It’s been 25 years since I visited Medjugorje, the village in Bosnia and Herzegovina where six teenagers claimed the Virgin Mary began appearing to them daily. Marian appearances aren’t uncommon; look at the devotion around places like Fatima and Lourdes. But these teenagers, ages 10-16, had a late 20th century take on Mary’s purported sayings; threats of worldwide cataclysms and a sign that would appear on a local mountain.
Despite a number of hardships in the early years, they stuck to their story. I’d been following this phenomenon for several years when in May 1990, a Roman Catholic group invited me to accompany them to the site for an article I published to the Houston Post.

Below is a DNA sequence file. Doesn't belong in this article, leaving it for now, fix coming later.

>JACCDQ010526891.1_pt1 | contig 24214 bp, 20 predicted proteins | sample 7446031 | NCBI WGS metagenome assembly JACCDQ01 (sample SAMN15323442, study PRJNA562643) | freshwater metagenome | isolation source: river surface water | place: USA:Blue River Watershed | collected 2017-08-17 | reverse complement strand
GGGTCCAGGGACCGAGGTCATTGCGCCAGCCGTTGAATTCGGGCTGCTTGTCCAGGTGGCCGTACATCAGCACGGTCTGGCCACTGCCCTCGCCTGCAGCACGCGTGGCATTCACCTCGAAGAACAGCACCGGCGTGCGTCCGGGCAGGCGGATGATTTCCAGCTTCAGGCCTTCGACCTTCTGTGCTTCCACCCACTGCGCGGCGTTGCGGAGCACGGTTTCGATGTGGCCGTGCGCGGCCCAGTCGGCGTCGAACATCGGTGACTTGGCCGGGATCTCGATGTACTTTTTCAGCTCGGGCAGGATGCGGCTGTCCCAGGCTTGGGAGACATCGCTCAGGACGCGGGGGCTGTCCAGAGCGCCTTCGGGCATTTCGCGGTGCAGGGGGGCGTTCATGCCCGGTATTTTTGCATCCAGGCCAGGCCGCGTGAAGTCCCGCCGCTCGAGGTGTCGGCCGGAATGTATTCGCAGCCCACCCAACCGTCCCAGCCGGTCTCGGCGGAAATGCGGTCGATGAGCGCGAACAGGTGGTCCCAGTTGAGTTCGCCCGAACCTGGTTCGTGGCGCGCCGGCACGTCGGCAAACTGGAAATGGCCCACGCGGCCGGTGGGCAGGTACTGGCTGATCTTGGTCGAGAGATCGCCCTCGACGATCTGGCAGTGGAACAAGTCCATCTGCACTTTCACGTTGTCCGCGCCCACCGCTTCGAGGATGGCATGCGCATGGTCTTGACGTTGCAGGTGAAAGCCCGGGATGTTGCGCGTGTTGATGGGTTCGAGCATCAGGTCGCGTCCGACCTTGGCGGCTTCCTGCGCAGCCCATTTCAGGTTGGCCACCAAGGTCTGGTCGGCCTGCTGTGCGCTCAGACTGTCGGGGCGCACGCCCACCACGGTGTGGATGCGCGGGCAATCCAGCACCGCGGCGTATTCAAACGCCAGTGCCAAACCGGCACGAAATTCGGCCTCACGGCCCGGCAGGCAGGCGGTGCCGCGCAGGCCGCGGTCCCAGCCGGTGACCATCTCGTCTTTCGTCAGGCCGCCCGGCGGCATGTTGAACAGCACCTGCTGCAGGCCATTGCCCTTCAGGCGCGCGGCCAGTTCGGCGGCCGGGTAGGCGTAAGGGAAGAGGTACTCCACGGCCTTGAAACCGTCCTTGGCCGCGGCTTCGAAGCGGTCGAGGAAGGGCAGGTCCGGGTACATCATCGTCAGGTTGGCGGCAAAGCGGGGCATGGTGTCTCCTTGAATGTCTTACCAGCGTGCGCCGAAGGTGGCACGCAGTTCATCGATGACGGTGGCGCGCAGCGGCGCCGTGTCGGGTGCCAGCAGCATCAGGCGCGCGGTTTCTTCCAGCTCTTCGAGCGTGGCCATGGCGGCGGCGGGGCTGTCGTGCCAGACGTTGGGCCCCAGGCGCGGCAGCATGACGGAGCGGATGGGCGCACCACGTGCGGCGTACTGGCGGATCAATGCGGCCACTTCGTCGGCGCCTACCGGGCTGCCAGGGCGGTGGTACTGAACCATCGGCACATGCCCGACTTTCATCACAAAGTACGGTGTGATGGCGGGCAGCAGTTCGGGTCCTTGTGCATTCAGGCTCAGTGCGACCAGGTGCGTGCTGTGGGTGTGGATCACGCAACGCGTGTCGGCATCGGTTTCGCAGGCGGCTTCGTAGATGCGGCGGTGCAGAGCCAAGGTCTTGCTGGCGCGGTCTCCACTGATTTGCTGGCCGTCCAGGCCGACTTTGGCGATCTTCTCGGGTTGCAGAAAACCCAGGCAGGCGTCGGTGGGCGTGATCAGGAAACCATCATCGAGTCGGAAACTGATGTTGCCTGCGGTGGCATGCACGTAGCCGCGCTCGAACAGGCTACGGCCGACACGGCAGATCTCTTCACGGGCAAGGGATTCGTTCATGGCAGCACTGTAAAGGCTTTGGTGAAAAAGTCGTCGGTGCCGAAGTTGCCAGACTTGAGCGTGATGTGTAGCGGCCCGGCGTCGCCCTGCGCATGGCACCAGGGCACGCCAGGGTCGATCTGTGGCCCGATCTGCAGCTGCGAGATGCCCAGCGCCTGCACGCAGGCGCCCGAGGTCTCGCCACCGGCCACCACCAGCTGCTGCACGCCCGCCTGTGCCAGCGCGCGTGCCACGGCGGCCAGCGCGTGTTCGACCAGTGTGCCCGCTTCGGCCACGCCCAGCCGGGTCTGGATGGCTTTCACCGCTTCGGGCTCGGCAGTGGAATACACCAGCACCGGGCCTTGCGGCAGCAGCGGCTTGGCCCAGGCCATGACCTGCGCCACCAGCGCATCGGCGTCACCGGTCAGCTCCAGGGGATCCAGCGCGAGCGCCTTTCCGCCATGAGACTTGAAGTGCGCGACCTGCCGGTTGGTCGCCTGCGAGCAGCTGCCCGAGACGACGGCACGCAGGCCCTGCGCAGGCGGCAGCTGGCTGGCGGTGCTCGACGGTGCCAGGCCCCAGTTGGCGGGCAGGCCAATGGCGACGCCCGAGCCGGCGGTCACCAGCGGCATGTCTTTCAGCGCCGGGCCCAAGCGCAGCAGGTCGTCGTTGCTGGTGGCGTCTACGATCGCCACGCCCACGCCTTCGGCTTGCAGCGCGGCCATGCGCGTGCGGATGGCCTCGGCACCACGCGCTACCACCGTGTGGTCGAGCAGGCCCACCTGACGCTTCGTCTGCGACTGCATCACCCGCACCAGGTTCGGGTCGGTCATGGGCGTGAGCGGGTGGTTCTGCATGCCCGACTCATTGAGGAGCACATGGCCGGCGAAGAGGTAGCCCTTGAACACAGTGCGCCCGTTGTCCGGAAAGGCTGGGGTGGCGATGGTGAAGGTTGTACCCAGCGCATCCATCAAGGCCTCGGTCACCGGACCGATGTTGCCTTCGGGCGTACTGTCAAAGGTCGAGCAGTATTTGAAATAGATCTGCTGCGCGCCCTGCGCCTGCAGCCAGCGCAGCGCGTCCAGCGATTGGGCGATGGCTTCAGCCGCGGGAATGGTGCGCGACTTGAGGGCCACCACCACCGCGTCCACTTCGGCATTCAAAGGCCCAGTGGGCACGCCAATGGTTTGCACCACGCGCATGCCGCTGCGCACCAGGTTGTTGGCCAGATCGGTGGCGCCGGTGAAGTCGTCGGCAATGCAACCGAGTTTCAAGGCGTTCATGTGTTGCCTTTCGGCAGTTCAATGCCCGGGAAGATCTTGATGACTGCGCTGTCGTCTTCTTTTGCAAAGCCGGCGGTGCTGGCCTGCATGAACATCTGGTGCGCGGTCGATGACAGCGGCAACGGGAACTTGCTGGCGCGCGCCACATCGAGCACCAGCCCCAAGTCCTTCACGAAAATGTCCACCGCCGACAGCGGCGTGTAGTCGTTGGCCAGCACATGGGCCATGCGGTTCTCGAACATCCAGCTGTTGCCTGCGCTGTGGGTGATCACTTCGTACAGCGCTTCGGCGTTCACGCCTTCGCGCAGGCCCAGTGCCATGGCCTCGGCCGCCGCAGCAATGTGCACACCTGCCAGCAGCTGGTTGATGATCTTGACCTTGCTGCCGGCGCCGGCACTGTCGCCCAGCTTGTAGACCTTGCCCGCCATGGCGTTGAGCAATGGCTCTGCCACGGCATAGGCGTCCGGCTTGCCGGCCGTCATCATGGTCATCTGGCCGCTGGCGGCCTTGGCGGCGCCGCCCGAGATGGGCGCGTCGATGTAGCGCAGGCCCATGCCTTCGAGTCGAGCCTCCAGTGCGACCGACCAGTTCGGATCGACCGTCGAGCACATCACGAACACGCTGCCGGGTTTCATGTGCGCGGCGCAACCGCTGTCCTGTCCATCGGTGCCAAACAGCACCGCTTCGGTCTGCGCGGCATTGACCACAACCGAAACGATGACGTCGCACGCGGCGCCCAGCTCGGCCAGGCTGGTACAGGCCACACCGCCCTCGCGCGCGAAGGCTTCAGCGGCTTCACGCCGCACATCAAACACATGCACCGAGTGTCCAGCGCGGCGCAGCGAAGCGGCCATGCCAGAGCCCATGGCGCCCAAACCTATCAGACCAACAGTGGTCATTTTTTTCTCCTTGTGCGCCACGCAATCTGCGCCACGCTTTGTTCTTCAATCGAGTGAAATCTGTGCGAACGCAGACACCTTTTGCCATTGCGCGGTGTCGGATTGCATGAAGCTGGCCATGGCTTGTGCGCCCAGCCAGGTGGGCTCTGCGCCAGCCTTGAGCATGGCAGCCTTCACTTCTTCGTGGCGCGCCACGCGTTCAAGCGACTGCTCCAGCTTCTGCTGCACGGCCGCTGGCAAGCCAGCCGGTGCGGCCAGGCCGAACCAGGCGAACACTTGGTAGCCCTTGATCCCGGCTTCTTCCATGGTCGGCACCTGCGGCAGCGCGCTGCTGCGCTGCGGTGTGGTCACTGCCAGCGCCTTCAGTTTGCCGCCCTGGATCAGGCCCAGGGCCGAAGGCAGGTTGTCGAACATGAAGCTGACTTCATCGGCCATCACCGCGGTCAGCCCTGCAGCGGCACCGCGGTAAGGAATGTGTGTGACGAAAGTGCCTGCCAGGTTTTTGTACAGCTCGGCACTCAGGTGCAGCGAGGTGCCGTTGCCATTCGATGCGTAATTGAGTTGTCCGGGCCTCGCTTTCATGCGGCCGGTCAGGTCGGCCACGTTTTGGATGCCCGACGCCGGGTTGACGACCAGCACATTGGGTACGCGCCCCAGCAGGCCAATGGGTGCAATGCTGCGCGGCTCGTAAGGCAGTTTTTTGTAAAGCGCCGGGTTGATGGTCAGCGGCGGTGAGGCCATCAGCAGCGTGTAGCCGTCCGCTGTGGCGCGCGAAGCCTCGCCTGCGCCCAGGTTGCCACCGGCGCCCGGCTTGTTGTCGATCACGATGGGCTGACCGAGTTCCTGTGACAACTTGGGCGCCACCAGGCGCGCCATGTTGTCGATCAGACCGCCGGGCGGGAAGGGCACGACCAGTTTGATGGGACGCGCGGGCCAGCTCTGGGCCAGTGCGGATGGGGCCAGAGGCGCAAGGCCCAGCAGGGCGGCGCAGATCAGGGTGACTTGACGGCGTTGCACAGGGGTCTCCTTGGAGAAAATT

Not being Catholic, there were some aspects, such as the constant praying of the Rosary by seemingly everyone there, that didn’t appeal. Of course I noticed the souvenir shops (of which there were only a few at that point) and how much they were charging for a simple Mary statue. Then again, pilgrims were tramping all over their tiny roads, vineyards and tobacco fields, making a normal life fairly difficult. Were I a local, I’d have opened up a shop and B&B too.
And then nearly 10 years to the day the apparitions began, Croatia declared its independence from Yugoslavia, sparking a war that ravaged that part of the world. Thus, some of Mary’s purported prophecies of war were fulfilled, at least in the short term. Which is why I was interested to see the New York Times’ story about the site now that the Vatican is poised to make a ruling on the authenticity of the apparitions.